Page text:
Flooding & Sea Level Rise in the SC Lowcountry

Mean High Water (MHW) is a project documenting the impacts of sea level rise & flooding in and beyond the South Carolina Lowcountry. The title is in reference to the MHW tidal datum defined and maintained by the NOAA Center for Operational Oceanographic Products and Service.

The tides of Charleston Harbor and the Atlantic Ocean are increasingly encroaching into the natural and built environment of Charleston and the Lowcountry. The rate of increase in the number of coastal flood events is alarming. Approximately 45% of all coastal floods observed in Charleston Harbor from 1953 through 2020 have occurred since 2010. An average of 18.8 coastal floods occurred per year in the 1990s. In the 2010s, the annual average was 42.4 coastal floods2, an increase of over 200%.

MHW was started in 2020 by photographer and engineer Jared Bramblett. It is intended to be an evolving and collaborative documentation of the impacts of flooding. If you are interested in participating and submitting to the project, please reach out. All content on this site is copyrighted. If you are interested in using any content, please submit a request.

Jared Bramblett

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All thoughts and opinions presented on this site are solely those of the author and are not necessarily those of any other organizations.

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Charleston Harbor, Cooper River Entrance1

Coastal Floods (>7-ft MLLW)2
89 (2019)
70 (2022)
68 (2020)
58 (2015)
55 (2016)

Major Coastal Floods (>8-ft MLLW)2
7 (2020)
6 (2015)
4 (2021)
4 (2019)
3 (2022, 2018)

Peak Tide Crests (MLLW)3
09/22/1989 - 12.52-ft (Hugo)
08/11/1940 - 10.23-ft (Unnamed)
09/11/2017 - 9.92-ft (Irma)
10/08/2016 - 9.29 (Matthew)
01/01/1987 - 8.81-ft 

29 of the 43 (67.4%) major flood tides on record have occurred since 2015.3

Statistics current as of 01/01/2023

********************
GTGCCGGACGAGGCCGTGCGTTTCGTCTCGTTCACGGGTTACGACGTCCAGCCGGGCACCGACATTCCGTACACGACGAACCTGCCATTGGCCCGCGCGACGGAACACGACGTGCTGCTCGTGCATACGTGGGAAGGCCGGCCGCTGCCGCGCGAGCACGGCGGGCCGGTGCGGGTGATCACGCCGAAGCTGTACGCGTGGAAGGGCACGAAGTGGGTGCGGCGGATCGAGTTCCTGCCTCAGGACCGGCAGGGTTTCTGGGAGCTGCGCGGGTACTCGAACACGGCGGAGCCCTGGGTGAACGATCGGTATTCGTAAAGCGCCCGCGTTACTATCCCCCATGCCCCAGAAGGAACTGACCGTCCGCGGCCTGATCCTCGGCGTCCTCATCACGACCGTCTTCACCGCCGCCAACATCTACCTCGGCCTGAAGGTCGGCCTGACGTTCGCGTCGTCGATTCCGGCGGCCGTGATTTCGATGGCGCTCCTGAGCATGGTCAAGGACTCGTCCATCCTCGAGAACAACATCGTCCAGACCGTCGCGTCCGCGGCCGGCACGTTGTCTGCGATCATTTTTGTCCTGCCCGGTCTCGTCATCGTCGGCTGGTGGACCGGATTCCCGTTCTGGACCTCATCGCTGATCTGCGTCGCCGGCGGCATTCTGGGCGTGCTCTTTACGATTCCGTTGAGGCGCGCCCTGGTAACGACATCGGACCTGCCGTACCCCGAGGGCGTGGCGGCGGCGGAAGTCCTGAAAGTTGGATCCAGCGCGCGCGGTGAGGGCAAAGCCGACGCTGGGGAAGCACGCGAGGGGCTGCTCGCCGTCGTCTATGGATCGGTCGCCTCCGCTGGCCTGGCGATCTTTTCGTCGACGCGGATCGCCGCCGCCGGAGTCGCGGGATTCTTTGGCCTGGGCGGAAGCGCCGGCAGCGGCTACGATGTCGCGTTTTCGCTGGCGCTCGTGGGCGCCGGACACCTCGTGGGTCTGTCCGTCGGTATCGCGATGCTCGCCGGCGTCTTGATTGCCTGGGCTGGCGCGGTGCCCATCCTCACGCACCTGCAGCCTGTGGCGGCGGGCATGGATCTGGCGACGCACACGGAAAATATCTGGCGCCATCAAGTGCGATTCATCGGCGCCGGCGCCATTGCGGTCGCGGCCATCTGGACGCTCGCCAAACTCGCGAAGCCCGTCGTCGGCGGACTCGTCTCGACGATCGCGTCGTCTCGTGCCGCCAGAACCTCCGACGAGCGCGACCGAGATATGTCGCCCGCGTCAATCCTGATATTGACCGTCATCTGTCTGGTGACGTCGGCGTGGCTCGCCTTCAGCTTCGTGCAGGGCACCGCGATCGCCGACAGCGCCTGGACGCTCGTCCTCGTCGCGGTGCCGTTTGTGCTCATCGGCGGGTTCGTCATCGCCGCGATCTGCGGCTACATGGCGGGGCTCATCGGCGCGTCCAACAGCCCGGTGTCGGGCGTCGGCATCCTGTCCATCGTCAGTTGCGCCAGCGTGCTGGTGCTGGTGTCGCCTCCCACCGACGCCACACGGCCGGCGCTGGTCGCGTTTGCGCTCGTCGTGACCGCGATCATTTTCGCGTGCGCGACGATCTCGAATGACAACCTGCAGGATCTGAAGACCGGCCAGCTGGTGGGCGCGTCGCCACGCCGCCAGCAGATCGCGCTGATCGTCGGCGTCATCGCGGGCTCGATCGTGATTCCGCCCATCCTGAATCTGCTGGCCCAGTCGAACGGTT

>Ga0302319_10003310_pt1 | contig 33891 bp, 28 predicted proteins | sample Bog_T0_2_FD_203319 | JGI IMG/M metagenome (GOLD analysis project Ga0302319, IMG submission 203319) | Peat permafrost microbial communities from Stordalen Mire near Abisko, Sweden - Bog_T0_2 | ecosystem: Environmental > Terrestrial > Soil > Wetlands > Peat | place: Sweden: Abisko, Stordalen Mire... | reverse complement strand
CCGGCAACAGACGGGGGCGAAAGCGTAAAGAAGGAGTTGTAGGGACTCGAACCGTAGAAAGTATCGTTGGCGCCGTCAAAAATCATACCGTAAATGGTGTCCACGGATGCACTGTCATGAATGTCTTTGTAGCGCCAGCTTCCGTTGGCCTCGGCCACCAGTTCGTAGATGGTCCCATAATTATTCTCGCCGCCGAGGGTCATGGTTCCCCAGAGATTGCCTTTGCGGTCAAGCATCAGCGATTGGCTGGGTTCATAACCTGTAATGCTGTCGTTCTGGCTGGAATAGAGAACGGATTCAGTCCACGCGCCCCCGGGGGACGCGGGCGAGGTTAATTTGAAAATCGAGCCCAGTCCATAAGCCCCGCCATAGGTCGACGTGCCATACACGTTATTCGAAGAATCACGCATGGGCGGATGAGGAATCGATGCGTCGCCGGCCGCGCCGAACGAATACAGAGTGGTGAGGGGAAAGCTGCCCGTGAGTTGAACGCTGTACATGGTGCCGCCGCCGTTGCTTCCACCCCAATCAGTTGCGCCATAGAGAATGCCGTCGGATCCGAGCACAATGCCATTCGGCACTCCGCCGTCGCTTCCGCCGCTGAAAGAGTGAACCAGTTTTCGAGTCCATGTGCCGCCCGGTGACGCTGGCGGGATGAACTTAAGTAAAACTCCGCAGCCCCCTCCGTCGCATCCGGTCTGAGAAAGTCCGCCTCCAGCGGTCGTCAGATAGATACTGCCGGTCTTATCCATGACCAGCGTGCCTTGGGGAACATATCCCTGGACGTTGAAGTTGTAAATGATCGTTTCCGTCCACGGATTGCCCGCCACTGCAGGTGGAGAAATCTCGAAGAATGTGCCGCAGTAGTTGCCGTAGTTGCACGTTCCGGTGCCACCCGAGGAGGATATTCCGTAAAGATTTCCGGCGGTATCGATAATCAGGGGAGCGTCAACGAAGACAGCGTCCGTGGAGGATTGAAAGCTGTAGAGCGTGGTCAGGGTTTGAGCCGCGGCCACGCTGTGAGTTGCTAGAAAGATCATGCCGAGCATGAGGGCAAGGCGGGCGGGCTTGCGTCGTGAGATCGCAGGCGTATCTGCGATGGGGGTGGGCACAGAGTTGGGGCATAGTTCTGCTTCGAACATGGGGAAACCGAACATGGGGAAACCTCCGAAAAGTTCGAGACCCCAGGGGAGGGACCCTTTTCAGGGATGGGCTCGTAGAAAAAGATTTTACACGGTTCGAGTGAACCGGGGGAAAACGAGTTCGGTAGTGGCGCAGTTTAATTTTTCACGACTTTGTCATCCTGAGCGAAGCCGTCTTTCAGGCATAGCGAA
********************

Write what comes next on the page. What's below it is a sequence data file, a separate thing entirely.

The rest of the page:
1Tidal Benchmark Station - Charleston, Cooper River Entrance, SC - Station ID: 8665530

2NWS Coastal Flood Event Database

3Advanced Hydrologic Prediction Service, Charleston, SC 

Imagining Our Future with Water at TEDxCharleston

May 30, 2022
On March 23, I presented ‘Imagining Our Future with Water’ on the TEDxCharleston Stage. It was an honor to have shared the stage with so many smart, talented speakers, and I am extremely grateful for my speaking coaches and the entire TEDxCharleston team of volunteers that helped make the event a success. I’m proud of the talk and hope that it inspires meaningful action across Charleston and other low-lying coastal communities. I also want to give special recognition to my good friend, talented author, and excellent speaking coach Gervais Hagerty for helping me with the throughput of my talk. Early in the development of the talk I got bogged down in a negative spiral. Gervais listened to my disorganized thoughts, picked up on a few common themes, and helped me realize that I needed to structure the talk around my background as an engineer and my observations documenting flooding through this Mean High Water Project. I’m really not sure where this talk would have ended if it weren’t for Gervais’ help.

There is no easy fix for the water issues of today, much less those of the future when you consider sea level rise and changing weather patterns. There are three steps, outlined in my talk, that I believe can allow us to adapt our cities to better live with the water. First, look to the past and respect our natural ecosystems and landscapes - restore and/or mimic creeks and major water pathways that were destroyed as our cities grew. Make water an asset in these areas instead of a liability. Second, ensure that the infrastructure we invest in to mitigate the impacts of flooding also have multiple benefits that strengthen our communities and our economies. Lastly, modify landscapes and hardscapes at our homes and in our neighborhoods to store and infiltrate water and prevent it from running off into our streets and overwhelming our drainage systems. I will take many sacrifices, but we can make our cities for resilient to flooding through smart adaptation practices. 

© 2022